“A gazillion times,” Greta said, as she factored in inflation. It became a distraction that allowed Greta to reach out and catch Briana’s face in her hands. She looked into her eyes. Greta emptied her own thoughts to see what she might perceive. She caught sight of a man, and caught something of the training Briana received, and from a woman, a goddess, but before the pictures became clear, someone in her future blurted out, “Vulcan mind meld.” Greta responded. “Not funny,” and let go of Briana’s face as she framed her thoughts.
“There is a man for you, and you know him. I offer no advice on that. But you also know that you are an elect, a one-in-a-million warrior woman, and as such you are faster and stronger and better with a sword and bow than any farm boy. You are like Atalanta, but you are not Atalanta. You played a silly game with an unfair advantage, and I feel you need to apologize.”
“Me apologize?” Briana did not imagine she did anything wrong.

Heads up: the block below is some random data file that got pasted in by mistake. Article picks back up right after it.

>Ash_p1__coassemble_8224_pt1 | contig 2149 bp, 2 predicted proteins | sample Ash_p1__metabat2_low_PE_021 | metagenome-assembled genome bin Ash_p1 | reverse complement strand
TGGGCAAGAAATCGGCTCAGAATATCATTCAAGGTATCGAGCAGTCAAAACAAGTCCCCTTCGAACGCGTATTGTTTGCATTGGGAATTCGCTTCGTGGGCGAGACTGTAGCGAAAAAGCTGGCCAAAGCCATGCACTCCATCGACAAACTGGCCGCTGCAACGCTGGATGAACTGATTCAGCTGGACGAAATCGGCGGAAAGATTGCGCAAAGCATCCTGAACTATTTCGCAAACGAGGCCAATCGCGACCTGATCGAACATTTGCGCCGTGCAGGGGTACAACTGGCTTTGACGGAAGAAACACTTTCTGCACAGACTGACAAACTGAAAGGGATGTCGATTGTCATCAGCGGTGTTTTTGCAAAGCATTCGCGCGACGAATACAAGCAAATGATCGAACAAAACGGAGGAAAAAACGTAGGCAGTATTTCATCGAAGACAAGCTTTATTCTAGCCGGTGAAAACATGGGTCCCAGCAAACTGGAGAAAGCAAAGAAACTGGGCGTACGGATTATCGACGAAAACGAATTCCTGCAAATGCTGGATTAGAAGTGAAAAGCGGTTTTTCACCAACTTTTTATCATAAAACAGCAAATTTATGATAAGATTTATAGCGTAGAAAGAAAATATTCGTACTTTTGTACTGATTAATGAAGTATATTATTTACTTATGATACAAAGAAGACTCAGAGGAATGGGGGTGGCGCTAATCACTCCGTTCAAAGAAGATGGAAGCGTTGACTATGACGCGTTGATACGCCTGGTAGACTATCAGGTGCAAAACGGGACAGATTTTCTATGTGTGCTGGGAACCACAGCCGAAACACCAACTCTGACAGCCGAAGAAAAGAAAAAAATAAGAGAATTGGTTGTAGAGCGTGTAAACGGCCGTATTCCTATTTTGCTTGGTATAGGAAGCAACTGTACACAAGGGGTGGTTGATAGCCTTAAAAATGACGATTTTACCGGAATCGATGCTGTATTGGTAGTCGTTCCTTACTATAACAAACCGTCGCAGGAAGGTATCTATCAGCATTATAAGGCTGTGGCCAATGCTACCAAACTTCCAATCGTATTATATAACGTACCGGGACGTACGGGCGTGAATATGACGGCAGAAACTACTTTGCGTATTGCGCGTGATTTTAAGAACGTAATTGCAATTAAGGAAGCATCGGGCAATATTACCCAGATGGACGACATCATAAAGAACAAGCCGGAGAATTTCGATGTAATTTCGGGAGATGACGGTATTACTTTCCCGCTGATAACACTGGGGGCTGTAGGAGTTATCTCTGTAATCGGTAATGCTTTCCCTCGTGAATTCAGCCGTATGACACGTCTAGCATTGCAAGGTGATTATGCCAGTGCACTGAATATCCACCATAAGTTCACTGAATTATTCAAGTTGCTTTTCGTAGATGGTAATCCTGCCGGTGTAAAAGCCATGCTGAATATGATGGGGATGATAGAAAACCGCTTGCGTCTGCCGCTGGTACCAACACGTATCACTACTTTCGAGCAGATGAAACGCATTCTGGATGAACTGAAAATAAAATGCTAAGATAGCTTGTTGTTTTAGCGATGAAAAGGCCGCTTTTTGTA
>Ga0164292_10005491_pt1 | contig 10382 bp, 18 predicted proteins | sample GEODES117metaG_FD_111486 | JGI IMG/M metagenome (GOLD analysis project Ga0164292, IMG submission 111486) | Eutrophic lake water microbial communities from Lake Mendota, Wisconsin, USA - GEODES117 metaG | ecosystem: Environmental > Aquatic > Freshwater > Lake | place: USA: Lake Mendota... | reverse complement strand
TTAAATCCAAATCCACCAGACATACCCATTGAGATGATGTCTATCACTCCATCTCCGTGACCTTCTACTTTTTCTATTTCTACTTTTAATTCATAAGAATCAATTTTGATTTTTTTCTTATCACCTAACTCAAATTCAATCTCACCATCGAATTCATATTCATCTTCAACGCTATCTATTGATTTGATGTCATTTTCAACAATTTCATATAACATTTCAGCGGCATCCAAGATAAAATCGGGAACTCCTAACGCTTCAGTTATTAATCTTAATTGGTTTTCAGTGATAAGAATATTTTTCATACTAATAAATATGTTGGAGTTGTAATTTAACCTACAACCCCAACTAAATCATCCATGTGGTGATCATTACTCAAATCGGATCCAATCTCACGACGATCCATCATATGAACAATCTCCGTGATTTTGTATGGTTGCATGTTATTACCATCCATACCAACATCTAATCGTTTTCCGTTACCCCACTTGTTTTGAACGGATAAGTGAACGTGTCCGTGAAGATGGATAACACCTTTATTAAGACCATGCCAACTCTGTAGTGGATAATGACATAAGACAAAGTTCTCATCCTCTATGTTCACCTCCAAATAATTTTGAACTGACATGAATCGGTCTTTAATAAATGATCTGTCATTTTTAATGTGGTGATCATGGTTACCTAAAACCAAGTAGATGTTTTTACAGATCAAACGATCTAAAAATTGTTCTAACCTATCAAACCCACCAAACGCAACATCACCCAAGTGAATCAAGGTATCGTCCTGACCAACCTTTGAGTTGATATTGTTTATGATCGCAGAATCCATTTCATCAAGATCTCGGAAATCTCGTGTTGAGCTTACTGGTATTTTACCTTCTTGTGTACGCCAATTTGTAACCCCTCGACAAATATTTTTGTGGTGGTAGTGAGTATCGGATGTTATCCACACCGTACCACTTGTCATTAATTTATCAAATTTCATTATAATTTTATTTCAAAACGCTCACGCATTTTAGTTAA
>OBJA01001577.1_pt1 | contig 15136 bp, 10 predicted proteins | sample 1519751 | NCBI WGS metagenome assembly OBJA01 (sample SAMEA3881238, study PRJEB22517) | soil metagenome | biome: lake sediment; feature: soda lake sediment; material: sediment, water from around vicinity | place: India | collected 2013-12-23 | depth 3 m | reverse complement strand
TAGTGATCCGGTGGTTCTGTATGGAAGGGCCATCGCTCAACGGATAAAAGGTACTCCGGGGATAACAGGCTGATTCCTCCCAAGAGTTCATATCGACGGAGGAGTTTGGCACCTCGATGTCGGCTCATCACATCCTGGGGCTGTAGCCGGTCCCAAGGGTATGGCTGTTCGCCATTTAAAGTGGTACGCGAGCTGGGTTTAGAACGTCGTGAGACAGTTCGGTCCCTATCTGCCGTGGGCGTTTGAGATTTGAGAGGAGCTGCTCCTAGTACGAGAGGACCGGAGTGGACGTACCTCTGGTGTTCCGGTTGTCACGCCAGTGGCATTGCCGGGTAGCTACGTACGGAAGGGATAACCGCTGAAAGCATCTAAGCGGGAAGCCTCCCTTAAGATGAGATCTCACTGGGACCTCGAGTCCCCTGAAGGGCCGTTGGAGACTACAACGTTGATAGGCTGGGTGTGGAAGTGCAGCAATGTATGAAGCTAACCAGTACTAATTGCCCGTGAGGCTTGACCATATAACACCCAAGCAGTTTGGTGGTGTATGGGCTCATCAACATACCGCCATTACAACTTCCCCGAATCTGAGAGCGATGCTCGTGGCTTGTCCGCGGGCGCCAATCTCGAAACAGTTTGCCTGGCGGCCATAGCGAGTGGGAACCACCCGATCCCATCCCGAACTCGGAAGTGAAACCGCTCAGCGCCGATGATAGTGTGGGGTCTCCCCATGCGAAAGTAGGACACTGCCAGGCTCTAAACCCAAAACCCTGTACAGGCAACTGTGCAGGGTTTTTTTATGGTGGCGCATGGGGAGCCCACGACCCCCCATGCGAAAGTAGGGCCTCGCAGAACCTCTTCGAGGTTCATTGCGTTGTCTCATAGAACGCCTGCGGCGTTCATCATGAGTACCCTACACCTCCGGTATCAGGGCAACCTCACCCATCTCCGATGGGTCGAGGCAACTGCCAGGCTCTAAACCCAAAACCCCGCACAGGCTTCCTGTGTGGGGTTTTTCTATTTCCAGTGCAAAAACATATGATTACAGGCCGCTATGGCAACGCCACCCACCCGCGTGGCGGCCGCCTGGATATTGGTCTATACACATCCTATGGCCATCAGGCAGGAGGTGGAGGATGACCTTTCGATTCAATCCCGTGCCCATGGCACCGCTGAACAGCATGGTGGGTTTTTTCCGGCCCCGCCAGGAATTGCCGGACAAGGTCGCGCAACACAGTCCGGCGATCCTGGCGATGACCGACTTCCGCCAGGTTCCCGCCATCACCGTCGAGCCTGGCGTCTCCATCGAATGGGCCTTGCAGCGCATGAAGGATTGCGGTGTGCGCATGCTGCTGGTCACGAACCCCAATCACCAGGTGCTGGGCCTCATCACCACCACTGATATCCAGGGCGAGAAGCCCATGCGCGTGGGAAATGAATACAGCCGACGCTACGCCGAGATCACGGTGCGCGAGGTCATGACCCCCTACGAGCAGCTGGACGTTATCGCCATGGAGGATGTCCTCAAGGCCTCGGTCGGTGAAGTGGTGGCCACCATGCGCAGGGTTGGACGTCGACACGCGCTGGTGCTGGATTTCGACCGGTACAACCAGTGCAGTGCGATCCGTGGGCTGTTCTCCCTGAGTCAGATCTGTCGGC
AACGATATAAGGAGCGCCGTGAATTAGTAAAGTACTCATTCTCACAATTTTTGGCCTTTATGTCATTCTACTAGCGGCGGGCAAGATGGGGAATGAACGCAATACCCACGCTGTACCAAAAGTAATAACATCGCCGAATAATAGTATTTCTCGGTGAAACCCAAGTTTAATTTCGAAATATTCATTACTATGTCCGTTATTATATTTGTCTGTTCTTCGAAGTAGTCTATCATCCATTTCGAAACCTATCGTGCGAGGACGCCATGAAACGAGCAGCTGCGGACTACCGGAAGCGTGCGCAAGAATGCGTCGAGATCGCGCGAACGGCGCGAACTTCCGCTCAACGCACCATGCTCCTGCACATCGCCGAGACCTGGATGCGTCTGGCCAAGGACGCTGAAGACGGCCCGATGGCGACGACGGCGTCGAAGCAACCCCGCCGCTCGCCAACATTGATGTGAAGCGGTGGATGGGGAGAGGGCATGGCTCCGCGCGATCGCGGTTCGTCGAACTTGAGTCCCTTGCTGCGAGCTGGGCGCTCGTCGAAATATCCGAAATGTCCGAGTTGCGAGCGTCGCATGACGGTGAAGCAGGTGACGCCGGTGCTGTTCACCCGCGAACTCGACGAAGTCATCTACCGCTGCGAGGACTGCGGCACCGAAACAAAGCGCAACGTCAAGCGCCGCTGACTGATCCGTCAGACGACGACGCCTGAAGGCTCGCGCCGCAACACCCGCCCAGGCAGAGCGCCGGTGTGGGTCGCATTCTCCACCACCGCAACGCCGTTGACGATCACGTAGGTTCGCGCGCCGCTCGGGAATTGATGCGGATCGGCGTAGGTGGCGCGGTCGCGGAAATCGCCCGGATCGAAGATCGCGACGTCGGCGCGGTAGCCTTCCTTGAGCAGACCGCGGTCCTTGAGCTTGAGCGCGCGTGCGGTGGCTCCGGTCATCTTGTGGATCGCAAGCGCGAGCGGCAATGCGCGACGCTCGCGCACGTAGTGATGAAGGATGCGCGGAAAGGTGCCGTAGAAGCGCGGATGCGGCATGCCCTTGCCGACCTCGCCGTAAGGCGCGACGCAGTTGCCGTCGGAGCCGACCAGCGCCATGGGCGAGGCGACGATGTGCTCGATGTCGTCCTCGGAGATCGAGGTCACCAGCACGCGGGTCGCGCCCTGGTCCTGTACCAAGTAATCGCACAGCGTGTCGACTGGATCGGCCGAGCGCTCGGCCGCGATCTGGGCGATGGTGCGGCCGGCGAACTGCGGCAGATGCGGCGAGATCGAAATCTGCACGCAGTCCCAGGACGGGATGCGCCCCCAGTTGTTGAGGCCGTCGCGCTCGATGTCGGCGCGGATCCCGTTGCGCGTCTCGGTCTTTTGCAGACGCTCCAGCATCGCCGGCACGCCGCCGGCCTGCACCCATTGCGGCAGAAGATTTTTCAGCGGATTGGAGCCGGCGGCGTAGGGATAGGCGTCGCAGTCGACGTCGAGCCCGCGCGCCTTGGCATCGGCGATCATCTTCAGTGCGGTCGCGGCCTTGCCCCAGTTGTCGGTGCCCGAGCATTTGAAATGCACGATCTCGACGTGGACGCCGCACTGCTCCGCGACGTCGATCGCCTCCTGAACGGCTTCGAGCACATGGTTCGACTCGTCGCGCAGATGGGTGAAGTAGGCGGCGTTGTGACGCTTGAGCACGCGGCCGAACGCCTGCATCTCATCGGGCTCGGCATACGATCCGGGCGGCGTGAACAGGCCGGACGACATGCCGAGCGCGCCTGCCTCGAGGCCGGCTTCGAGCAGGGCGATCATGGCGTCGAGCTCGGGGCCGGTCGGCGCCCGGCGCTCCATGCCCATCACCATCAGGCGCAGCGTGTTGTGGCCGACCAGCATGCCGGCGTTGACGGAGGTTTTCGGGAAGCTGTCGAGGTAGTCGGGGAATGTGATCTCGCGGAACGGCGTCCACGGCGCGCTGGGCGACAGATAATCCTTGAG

“Yes,” Greta said in her most firm and certain voice. “You need to apologize to your Aunt Gwen for not being honest with her from the beginning.”
“I tried, but she would not hear it.”
“So, you needed to try some more and try harder, but even so, her hearing you or not is no excuse for not being honest about your feelings. You dragged the boys into your game, and now she has berated them to no end, and they are miserable.”
“Apologize and just tell the truth.” Greta smiled and headed back to the door. Briana followed one step behind. As they came in, Gwen paused in her tears and looked up. Briana took a deep breath and spoke from the heart.